Manteca, CA, U.S.A. --- (METERING.COM) --- June 30, 2009 - South San Joaquin Irrigation District (SSJID) has deployed smart grid technology provider BPL Global’s Power SG® integrated water and energy management solution, improving water delivery efficiency and water accounting as well as minimizing the electricity required for water services.
Initial results demonstrate a minimum of 10 percent improvement in water accounting and have set the stage for use of the irrigation pumps in SSJID’s electricity demand response program, the company says in a statement.
Electricity required for the treatment and delivery of water accounts for as much as 80 percent of its cost, according to Sandia National Laboratories. With increasing demand for water and electricity, there is a global challenge to sustain reliable, affordable, and predictable supplies of water and electricity.
“Adding integrated monitoring and control capability transforms our ability to manage water and energy as scarce resources,” said Jeff Shields, general manager of SSJID. “The Power SG solution has delivered immediate water and energy benefits and has improved operations as well as increased the reliability of our pumping assets. More efficient use of water for agricultural irrigation today ultimately saves our customers money and provides more water for other beneficial uses.”
SSJID provides water services for agricultural irrigation and domestic water in the South San Joaquin Valley. The water management system, which includes enterprise class software, a 5.8 GHz communications network, water quality sensors and pump control interfaces, was deployed to improve water services for agricultural irrigation customers.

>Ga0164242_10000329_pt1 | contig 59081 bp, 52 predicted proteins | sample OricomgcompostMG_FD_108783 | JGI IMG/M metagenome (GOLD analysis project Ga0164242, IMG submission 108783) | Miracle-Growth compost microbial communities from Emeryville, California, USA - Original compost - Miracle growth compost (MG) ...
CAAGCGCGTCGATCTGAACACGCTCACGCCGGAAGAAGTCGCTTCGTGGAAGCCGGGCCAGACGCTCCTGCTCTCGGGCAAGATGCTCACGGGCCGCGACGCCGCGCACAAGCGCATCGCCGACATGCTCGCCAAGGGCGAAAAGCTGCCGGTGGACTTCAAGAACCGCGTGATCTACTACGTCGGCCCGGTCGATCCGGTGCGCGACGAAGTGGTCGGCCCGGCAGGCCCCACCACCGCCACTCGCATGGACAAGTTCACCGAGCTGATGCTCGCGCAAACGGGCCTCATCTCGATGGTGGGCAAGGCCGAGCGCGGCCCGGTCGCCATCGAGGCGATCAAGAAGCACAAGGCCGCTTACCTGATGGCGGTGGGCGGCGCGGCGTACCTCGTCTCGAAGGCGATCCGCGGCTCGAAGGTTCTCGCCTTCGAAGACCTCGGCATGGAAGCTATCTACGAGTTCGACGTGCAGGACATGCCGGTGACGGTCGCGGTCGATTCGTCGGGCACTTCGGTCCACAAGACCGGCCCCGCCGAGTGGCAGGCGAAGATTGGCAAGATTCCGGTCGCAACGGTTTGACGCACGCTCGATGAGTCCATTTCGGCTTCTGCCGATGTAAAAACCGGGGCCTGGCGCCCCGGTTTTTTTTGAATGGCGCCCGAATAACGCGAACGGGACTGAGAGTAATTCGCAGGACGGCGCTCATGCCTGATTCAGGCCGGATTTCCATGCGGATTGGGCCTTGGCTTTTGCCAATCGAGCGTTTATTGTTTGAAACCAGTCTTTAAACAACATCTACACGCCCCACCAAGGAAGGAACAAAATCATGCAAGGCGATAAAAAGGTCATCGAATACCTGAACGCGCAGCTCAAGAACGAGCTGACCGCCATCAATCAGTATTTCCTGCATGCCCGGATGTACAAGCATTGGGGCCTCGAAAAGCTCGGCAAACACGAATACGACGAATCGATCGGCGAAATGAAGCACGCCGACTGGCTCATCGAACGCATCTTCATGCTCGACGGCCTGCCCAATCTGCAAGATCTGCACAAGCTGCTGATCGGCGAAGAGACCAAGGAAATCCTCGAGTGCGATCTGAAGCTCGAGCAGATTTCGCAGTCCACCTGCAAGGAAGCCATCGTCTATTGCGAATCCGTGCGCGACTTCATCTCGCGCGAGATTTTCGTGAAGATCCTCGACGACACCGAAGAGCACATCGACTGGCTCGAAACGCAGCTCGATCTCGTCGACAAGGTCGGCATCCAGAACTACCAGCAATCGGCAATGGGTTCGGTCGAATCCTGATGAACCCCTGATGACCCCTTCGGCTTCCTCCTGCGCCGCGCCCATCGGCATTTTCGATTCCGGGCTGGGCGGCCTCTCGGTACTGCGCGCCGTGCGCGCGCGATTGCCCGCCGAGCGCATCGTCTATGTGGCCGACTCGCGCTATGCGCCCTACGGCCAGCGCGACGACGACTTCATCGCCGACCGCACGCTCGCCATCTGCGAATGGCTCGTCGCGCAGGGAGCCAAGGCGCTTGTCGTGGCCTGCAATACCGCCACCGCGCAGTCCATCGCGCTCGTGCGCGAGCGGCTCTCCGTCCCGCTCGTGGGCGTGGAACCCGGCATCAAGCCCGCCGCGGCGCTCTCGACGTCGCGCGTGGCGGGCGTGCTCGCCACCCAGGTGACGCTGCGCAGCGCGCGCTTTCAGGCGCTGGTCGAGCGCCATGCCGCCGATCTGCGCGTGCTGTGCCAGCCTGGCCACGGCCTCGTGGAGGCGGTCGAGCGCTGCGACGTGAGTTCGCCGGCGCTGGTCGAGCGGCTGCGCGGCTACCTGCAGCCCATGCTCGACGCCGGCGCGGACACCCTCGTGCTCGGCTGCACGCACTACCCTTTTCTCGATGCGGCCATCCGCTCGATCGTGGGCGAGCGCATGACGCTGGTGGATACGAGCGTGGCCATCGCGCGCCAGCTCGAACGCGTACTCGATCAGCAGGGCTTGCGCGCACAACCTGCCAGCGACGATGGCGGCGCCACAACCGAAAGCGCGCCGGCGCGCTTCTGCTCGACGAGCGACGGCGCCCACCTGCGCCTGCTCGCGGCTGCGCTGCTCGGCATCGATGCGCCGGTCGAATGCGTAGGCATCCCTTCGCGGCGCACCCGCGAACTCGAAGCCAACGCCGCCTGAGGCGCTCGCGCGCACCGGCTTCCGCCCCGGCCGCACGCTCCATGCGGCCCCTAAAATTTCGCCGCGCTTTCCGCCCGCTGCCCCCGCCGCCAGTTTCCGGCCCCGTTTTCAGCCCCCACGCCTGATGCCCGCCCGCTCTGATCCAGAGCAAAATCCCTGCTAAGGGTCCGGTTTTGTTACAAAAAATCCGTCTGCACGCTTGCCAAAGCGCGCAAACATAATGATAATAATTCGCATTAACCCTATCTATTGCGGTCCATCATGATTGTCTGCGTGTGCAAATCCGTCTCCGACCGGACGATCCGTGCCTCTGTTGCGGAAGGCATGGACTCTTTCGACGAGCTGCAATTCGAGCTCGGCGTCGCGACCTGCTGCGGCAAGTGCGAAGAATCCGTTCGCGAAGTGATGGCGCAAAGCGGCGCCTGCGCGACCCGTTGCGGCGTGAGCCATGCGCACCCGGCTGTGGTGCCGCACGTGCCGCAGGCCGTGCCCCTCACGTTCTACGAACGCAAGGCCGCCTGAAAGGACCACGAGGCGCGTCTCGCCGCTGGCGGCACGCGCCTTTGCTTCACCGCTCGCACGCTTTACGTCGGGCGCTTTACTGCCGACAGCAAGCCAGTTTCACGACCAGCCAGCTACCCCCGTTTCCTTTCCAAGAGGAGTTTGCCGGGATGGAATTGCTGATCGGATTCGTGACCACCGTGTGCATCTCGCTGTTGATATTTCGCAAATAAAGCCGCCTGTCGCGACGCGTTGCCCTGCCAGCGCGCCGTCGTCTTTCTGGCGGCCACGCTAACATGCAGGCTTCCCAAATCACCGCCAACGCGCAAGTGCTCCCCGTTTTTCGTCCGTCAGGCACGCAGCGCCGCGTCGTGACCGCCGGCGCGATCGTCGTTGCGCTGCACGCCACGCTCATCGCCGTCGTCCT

The solution provides SSJID with real time remote monitoring and control capability for pumping stations spread throughout the water district. Water quality of each well and critical operational parameters of each pump is monitored. Real time, secure communications with pumping stations enables centralized control of water delivery and real time decisions to optimize operations. Significant gains were realized, including optimizing the use of both ground and surface water supplies and saving energy by delivering the exact amounts of water with the required quality to the precise locations at the right time.
SSJID recently completed a 1.4 MW solar farm that provides nearly all the electricity to run its water treatment plant, saving the district over $400,000 annually in power costs. The solar farm is thought to be the world’s first single-axis solar tracking system featuring thin-film photovoltaic cells. For several years, the district has been moving towards providing retail electric service as well, aiming to cut electricity bills of those in its service territory by a minimum of 15 percent across the board.